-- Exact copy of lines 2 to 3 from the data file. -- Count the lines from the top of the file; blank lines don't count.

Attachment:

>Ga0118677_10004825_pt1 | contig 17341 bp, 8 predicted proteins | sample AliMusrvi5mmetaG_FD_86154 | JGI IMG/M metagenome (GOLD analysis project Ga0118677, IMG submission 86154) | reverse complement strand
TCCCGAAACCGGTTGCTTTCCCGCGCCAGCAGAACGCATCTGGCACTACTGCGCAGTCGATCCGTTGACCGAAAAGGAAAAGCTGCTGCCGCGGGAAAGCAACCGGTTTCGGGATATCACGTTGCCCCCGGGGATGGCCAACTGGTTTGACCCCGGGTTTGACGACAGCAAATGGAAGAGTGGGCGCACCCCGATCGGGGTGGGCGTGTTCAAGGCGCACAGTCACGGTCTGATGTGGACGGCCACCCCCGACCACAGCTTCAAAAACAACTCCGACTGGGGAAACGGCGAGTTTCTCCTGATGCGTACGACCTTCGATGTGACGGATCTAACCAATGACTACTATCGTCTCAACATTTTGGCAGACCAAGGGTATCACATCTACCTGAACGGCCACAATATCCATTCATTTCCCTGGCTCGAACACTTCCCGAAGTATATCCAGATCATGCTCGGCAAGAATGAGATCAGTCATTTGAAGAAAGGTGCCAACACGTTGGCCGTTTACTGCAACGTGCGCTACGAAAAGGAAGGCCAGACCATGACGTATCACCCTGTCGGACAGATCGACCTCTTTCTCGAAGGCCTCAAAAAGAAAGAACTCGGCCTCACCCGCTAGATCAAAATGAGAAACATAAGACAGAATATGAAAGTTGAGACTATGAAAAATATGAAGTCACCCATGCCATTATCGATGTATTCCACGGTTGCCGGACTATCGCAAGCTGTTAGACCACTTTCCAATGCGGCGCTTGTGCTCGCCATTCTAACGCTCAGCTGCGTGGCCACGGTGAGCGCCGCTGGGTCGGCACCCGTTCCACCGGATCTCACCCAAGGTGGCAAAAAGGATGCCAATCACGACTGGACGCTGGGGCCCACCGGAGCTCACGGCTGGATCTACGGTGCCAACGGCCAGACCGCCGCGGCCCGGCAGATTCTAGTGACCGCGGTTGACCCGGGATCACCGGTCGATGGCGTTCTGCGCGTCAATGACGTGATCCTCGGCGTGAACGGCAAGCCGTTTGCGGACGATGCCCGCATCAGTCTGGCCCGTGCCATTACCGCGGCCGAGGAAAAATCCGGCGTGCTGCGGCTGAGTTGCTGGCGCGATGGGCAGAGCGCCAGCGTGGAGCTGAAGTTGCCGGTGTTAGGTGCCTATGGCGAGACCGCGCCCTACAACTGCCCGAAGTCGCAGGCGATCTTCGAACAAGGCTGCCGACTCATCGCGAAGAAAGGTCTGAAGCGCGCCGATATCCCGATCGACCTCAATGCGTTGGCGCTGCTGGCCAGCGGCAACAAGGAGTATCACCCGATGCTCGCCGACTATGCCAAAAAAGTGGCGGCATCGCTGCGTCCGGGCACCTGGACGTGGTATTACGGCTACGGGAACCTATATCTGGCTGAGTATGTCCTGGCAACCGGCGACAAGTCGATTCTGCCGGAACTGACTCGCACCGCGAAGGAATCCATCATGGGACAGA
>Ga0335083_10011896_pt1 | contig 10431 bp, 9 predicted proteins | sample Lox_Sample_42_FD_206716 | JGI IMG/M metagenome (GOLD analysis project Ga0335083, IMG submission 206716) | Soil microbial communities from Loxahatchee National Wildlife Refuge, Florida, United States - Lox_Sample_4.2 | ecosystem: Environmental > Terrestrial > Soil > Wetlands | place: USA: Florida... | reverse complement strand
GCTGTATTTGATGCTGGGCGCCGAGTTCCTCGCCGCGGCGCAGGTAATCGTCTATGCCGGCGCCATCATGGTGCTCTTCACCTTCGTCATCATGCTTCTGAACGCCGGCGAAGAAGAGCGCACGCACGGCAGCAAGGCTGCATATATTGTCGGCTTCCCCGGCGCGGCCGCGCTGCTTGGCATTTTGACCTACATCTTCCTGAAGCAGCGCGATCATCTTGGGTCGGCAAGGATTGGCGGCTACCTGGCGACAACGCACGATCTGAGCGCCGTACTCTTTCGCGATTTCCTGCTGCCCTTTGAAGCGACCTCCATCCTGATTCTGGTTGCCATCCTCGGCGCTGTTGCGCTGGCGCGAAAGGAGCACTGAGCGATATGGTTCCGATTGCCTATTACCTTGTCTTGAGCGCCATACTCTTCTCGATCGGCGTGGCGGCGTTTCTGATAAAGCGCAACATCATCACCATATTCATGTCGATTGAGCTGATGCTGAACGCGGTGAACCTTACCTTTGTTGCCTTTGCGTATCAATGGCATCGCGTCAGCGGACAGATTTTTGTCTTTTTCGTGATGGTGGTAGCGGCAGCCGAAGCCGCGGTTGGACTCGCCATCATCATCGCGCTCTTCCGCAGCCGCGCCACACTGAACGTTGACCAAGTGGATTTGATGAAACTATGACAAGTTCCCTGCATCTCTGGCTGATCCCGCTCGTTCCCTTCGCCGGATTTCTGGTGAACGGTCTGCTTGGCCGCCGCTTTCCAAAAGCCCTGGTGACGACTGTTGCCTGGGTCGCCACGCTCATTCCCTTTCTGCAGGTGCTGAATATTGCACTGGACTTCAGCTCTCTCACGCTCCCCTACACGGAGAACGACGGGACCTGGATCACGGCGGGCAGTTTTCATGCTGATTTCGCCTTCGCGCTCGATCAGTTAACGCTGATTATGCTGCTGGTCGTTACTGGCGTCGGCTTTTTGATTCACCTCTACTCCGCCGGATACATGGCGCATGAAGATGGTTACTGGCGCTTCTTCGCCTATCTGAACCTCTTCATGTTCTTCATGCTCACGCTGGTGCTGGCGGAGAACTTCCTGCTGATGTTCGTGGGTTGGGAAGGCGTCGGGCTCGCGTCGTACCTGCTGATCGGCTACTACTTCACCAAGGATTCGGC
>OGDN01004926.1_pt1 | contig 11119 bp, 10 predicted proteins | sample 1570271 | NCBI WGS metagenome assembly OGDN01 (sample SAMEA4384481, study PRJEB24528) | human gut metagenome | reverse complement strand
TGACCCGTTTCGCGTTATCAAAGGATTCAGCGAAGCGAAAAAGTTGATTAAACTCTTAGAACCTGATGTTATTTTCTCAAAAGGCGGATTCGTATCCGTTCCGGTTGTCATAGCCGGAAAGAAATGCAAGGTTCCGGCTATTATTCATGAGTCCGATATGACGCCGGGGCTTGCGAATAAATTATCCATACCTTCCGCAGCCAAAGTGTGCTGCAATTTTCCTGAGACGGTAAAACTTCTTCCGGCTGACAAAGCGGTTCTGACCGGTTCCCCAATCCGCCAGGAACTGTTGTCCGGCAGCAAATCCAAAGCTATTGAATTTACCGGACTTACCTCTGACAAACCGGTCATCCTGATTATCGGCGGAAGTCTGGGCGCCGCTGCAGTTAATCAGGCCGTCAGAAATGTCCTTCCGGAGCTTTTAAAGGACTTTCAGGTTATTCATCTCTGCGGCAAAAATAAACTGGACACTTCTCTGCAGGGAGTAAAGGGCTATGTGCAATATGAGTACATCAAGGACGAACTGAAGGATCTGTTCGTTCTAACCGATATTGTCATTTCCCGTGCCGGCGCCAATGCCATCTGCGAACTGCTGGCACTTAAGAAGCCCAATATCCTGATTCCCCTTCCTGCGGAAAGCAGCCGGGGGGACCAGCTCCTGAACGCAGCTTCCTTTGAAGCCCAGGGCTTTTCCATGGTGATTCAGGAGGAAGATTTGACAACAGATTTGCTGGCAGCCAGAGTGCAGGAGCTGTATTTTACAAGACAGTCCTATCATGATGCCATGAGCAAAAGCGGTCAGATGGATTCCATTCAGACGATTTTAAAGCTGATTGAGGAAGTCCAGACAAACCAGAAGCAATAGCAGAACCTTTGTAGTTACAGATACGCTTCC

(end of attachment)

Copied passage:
TCCCGAAACCGGTTGCTTTCCCGCGCCAGCAGAACGCATCTGGCACTACTGCGCAGTCGATCCGTTGACCGAAAAGGAAAAGCTGCTGCCGCGGGAAAGCAACCGGTTTCGGGATATCACGTTGCCCCCGGGGATGGCCAACTGGTTTGACCCCGGGTTTGACGACAGCAAATGGAAGAGTGGGCGCACCCCGATCGGGGTGGGCGTGTTCAAGGCGCACAGTCACGGTCTGATGTGGACGGCCACCCCCGACCACAGCTTCAAAAACAACTCCGACTGGGGAAACGGCGAGTTTCTCCTGATGCGTACGACCTTCGATGTGACGGATCTAACCAATGACTACTATCGTCTCAACATTTTGGCAGACCAAGGGTATCACATCTACCTGAACGGCCACAATATCCATTCATTTCCCTGGCTCGAACACTTCCCGAAGTATATCCAGATCATGCTCGGCAAGAATGAGATCAGTCATTTGAAGAAAGGTGCCAACACGTTGGCCGTTTACTGCAACGTGCGCTACGAAAAGGAAGGCCAGACCATGACGTATCACCCTGTCGGACAGATCGACCTCTTTCTCGAAGGCCTCAAAAAGAAAGAACTCGGCCTCACCCGCTAGATCAAAATGAGAAACATAAGACAGAATATGAAAGTTGAGACTATGAAAAATATGAAGTCACCCATGCCATTATCGATGTATTCCACGGTTGCCGGACTATCGCAAGCTGTTAGACCACTTTCCAATGCGGCGCTTGTGCTCGCCATTCTAACGCTCAGCTGCGTGGCCACGGTGAGCGCCGCTGGGTCGGCACCCGTTCCACCGGATCTCACCCAAGGTGGCAAAAAGGATGCCAATCACGACTGGACGCTGGGGCCCACCGGAGCTCACGGCTGGATCTACGGTGCCAACGGCCAGACCGCCGCGGCCCGGCAGATTCTAGTGACCGCGGTTGACCCGGGATCACCGGTCGATGGCGTTCTGCGCGTCAATGACGTGATCCTCGGCGTGAACGGCAAGCCGTTTGCGGACGATGCCCGCATCAGTCTGGCCCGTGCCATTACCGCGGCCGAGGAAAAATCCGGCGTGCTGCGGCTGAGTTGCTGGCGCGATGGGCAGAGCGCCAGCGTGGAGCTGAAGTTGCCGGTGTTAGGTGCCTATGGCGAGACCGCGCCCTACAACTGCCCGAAGTCGCAGGCGATCTTCGAACAAGGCTGCCGACTCATCGCGAAGAAAGGTCTGAAGCGCGCCGATATCCCGATCGACCTCAATGCGTTGGCGCTGCTGGCCAGCGGCAACAAGGAGTATCACCCGATGCTCGCCGACTATGCCAAAAAAGTGGCGGCATCGCTGCGTCCGGGCACCTGGACGTGGTATTACGGCTACGGGAACCTATATCTGGCTGAGTATGTCCTGGCAACCGGCGACAAGTCGATTCTGCCGGAACTGACTCGCACCGCGAAGGAATCCATCATGGGACAGA
>Ga0335083_10011896_pt1 | contig 10431 bp, 9 predicted proteins | sample Lox_Sample_42_FD_206716 | JGI IMG/M metagenome (GOLD analysis project Ga0335083, IMG submission 206716) | Soil microbial communities from Loxahatchee National Wildlife Refuge, Florida, United States - Lox_Sample_4.2 | ecosystem: Environmental > Terrestrial > Soil > Wetlands | place: USA: Florida... | reverse complement strand